After months of running from pillar to post, there is movement to employ them at last

Education: The education ministry is working on recruiting the 235 unemployed B.Ed. teacher graduates on contract, to replace the community-based teachers in phases.

The decision to replace community-based teachers with trained teachers comes after Prime Minister Tshering Tobgay called an emergency meeting and directed the Ministry of Education (MoE), Royal Civil Service Commission (RCSC), Gross National Happiness Commission and the labour ministry to review the B.Ed. graduates’ issue and come up with immediate solutions.

Of the 417 B.Ed. graduates from the two teacher training colleges in Samtse and Paro, RCSC took in only 182.  This is the first year that B.Ed. graduates are in surplus.

Following the directives, the education ministry is working on proposing that the RCSC recruit teacher graduates on contract.

The ministry’s chief human recourse officer, Kinley Gyeltshen, said that they had written to RCSC to recruit them at the earliest. “We don’t know how many of them would be taken in,” Kinley Gyeltshen said. “The RCSC will decide the numbers.”

There are today 285 community-based teachers, whose contract expired in 2013 but are still continuing with their job.  Education officials said the community-based teachers were taken in after class XII and are not trained.

RCSC’s director, Dorji Tshering, said the education ministry has to work out its subject-wise requirement of teachers in the dzongkhags before it takes in the graduates on contract. “We’ll be able to tell the numbers only when the ministry gives us an accurate and complete picture of its requirement.”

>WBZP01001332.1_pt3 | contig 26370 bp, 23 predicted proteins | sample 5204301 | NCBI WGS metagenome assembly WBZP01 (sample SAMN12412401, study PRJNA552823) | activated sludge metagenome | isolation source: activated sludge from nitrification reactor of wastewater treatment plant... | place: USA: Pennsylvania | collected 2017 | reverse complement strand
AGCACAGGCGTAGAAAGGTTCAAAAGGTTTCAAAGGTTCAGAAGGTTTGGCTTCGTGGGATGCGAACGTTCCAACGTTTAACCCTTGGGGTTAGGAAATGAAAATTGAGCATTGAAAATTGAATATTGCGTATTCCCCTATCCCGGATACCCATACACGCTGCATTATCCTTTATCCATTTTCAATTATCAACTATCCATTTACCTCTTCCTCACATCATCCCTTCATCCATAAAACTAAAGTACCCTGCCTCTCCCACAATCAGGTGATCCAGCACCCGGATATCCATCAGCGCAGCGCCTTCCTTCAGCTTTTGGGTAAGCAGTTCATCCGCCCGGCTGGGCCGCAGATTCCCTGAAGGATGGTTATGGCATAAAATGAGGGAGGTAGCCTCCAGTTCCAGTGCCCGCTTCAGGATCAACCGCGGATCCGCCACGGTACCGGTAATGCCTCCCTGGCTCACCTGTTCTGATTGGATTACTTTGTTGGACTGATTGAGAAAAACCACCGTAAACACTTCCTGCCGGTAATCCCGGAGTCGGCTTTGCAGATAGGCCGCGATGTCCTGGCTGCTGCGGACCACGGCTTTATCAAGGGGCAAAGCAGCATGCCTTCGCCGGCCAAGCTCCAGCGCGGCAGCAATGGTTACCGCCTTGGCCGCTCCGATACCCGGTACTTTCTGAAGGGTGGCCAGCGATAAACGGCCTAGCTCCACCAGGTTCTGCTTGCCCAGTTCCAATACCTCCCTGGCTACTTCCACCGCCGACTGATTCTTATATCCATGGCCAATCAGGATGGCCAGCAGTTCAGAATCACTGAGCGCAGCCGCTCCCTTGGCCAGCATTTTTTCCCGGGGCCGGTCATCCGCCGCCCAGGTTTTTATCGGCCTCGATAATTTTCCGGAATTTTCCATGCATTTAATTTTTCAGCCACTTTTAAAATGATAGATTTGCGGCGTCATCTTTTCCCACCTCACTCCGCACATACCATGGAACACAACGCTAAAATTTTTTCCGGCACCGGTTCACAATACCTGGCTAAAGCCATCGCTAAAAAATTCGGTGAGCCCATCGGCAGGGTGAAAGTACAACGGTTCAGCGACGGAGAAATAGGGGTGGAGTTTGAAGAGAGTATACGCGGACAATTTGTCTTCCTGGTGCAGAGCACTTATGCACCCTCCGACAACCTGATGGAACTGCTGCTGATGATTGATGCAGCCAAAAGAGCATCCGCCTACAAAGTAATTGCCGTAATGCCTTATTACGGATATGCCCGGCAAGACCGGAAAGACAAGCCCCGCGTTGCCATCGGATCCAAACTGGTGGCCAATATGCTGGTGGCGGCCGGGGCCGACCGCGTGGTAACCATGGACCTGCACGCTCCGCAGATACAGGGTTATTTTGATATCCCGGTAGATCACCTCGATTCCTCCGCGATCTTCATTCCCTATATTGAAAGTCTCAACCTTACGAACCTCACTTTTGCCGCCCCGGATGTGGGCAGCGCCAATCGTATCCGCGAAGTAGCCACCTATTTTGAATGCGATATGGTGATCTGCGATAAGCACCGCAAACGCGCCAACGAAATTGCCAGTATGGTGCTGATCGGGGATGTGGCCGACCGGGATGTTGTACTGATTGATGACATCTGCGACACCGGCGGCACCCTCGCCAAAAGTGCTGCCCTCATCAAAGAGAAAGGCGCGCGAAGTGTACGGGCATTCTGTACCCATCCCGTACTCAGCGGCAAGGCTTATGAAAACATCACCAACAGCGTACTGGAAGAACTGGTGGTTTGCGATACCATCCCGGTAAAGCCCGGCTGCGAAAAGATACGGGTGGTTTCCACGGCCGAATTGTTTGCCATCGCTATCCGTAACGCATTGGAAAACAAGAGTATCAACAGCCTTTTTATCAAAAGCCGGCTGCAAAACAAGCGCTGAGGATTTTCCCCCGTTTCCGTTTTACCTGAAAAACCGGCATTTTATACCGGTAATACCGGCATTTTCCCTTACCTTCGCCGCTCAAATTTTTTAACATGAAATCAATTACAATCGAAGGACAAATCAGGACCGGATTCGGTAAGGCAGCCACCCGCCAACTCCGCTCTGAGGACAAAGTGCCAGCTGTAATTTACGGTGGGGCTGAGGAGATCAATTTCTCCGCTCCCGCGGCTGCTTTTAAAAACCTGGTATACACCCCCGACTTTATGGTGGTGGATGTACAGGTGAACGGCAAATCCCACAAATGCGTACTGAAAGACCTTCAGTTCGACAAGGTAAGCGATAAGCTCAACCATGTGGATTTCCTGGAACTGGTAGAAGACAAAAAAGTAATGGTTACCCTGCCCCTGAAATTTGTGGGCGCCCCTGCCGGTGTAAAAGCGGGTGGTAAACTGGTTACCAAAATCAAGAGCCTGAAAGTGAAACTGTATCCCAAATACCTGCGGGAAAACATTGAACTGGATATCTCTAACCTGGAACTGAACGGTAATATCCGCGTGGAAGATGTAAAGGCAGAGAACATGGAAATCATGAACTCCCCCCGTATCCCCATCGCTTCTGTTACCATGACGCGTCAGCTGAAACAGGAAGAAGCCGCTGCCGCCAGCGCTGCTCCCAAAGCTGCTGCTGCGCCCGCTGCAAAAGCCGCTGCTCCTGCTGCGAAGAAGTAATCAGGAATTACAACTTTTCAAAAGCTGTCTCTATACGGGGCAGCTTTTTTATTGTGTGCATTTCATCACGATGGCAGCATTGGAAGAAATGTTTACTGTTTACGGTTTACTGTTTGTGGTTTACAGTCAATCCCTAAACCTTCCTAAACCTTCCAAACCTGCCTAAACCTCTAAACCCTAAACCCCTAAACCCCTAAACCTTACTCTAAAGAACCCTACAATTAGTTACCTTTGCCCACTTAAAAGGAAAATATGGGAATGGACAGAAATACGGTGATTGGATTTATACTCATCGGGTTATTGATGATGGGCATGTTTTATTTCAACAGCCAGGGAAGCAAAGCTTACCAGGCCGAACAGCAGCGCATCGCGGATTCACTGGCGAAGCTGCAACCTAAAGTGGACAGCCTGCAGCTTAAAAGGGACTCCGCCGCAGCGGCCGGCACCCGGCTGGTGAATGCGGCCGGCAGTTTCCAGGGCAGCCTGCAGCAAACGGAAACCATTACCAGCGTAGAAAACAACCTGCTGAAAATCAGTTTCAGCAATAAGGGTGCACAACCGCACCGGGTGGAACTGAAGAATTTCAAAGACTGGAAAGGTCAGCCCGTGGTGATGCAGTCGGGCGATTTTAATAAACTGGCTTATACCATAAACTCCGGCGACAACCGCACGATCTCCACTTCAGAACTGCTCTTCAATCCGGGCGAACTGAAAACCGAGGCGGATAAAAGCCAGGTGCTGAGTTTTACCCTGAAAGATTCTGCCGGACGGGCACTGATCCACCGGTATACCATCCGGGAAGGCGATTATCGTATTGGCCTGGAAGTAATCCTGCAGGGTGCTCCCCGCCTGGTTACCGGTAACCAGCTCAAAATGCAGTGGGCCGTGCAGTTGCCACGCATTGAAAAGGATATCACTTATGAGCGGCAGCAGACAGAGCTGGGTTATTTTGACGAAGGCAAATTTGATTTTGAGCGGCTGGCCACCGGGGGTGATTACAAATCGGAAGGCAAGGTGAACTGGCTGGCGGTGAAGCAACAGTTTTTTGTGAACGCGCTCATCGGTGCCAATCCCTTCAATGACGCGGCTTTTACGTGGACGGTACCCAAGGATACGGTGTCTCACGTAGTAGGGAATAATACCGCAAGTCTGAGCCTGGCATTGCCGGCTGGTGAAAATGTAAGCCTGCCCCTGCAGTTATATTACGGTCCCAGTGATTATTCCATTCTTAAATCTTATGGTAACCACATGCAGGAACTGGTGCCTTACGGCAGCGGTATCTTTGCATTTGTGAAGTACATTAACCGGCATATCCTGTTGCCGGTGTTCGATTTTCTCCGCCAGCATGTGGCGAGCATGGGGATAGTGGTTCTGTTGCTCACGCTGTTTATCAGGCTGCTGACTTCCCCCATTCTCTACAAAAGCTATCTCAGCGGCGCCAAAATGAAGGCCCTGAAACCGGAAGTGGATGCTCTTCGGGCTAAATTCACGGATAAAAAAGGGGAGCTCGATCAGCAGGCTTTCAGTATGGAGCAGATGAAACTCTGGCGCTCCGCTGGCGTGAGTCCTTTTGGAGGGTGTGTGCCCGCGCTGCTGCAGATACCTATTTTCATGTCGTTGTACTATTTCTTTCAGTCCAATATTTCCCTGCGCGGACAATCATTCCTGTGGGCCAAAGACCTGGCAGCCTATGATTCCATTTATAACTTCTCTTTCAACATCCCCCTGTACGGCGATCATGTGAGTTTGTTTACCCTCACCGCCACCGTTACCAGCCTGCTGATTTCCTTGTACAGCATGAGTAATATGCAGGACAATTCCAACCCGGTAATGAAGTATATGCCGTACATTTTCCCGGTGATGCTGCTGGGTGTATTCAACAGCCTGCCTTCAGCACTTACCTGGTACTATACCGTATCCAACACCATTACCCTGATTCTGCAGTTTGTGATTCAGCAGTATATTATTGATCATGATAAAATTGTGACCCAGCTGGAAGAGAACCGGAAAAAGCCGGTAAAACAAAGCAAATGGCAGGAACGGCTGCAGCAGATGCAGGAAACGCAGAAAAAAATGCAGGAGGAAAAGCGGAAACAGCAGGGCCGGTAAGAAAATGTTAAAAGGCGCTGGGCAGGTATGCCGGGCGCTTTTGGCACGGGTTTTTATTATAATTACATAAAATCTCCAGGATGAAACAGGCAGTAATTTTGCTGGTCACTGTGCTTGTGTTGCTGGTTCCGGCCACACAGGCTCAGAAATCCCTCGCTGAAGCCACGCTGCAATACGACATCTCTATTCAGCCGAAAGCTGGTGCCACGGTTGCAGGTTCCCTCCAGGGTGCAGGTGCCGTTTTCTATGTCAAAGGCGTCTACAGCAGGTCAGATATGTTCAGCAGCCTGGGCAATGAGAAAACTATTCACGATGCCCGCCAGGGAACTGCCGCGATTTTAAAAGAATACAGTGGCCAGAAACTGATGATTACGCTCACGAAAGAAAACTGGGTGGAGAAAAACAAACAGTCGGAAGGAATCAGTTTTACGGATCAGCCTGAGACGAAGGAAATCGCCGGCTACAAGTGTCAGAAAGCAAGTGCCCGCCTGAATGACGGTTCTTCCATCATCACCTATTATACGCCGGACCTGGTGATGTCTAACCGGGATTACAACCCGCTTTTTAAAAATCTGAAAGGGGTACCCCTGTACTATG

The unemployed B.Ed. graduates recently met the opposition leader (OL) to share their grievances.   Some said they had to approach the OL after their options to appeal exhausted. “We approached the RCSC with recommendation of the prime minister, who then directed us to see the MoE,” one of the graduates said.

While some graduates have already started looking for work in private schools and corporations, many are waiting for the education ministry and the RCSC’s solution to their problem.

A B.Ed. secondary graduate from Samtse College of Education, said that, until the civil service results were declared, there was some hope of being recruited.  She said that hope was dying now.

“Every time we approached the RCSC and education ministry, they told us to wait and we’ve been waiting for almost two months,” the 23-year-old said.  “Why don’t they just tell us if we’ll be recruited?”

Tenzin Namgyel and Nirmala Pokhrel